On the other hand, the woman who has lost her husband or who, for some reason, cannot live in harmonious communion with him, may adopt motherhood as her central aim. She then seeks the reason, the meaning and the value of her life in that role.
Motherhood, considered in its broadest and deepest sense, was a cosmic principle before it was a human function. Matter, the substance which received the creative impulse of Spirit and then elaborates it and expresses it in myriads of beings, is the Universal Mother. It – or she – makes the existence of the manifested universe possible. In our planet, this Universal Motherhood, is called Nature, the terrestrial mother, which moulds and nourishes all creatures. This has been understood and deeply felt by all people from the earliest times. In ancient Egypt, the worship of Isis, and in Greece, that of Demeter and Cybele were expressions of this belief. Then, in Christianity, we have the worship of Mary, the Virgin Mother of the Saviour, who joins the son in His redemptive mission.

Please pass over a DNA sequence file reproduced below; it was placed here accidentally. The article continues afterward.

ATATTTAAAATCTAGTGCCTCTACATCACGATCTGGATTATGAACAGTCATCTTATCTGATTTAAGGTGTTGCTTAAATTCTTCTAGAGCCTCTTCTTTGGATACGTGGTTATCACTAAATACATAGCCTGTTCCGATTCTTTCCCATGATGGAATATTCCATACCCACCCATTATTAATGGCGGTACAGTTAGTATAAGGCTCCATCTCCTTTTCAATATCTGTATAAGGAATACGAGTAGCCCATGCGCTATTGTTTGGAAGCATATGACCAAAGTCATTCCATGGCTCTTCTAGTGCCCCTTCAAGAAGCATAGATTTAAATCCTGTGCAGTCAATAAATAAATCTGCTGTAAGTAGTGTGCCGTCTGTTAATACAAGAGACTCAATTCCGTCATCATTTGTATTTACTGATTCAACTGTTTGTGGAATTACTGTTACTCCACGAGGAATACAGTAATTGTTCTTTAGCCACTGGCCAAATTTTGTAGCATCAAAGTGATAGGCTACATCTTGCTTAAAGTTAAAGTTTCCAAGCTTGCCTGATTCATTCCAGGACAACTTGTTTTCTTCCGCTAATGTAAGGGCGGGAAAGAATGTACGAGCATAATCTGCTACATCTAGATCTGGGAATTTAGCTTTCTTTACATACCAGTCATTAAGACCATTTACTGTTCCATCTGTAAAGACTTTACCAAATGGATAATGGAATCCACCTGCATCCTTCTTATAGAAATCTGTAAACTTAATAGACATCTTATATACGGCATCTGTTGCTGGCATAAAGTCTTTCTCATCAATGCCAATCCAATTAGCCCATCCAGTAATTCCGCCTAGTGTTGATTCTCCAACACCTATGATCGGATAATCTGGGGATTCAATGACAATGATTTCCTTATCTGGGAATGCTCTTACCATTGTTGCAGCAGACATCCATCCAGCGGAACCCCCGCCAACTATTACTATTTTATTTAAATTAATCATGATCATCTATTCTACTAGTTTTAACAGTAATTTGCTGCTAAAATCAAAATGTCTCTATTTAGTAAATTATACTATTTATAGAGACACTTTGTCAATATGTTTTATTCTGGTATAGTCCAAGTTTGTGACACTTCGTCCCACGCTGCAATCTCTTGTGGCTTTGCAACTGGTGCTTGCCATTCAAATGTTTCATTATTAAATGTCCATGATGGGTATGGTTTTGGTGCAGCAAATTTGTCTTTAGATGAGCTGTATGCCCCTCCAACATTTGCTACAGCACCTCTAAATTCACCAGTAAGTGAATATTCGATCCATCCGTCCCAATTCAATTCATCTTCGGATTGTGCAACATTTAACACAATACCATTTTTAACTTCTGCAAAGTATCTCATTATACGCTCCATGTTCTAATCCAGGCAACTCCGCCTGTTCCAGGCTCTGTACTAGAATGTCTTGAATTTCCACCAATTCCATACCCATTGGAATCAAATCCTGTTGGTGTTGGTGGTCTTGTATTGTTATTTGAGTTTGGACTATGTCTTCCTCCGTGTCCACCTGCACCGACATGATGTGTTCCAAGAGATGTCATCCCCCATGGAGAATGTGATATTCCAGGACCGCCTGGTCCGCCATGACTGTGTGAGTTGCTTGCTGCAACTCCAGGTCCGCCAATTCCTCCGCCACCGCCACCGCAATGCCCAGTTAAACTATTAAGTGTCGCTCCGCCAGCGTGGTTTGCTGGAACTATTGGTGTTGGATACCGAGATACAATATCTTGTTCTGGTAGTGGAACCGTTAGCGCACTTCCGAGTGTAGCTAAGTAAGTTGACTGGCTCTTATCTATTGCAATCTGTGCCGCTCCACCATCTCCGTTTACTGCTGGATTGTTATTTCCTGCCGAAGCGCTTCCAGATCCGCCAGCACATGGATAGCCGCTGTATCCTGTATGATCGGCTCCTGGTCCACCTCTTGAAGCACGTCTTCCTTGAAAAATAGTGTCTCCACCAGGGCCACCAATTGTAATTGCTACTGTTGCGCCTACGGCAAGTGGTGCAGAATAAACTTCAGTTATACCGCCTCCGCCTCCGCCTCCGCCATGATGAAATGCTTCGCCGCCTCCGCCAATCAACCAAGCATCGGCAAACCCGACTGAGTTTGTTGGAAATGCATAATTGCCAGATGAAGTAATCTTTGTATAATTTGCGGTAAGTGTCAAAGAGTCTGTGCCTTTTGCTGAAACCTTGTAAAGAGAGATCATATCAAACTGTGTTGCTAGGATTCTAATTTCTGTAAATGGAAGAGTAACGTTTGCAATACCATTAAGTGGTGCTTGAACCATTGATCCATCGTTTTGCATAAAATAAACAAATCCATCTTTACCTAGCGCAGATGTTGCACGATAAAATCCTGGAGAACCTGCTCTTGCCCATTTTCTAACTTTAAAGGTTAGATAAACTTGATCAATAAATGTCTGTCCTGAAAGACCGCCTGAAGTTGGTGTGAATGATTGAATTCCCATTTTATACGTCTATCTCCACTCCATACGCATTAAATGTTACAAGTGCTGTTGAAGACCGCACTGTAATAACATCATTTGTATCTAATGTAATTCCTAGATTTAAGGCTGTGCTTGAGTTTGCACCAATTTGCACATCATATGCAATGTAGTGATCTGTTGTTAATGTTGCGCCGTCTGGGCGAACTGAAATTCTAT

If, from the examination of these forms of worship and from the direct observation of motherhood, we try to define its fundamental characteristics, we discover that they are fecundity, creativity, the giving of life and generous love infused with sacrifice, devotion, and protectiveness. These functions are not exclusively human; they are also expressed in the animal kingdom. As is known, the brooding hen will deprive herself of nourishment, if necessary, in order to feed her chicks. But there are still more dramatic examples. Among insects, the pine-bombyx takes the down off her breast to make her nest and expires after this act of abnegation. Some cochineals so place themselves before dying that their dead bodies tend to protect their offspring from inclement weather. Among quadrupeds, mothers often defend their young even to the point of sacrificing their own lives.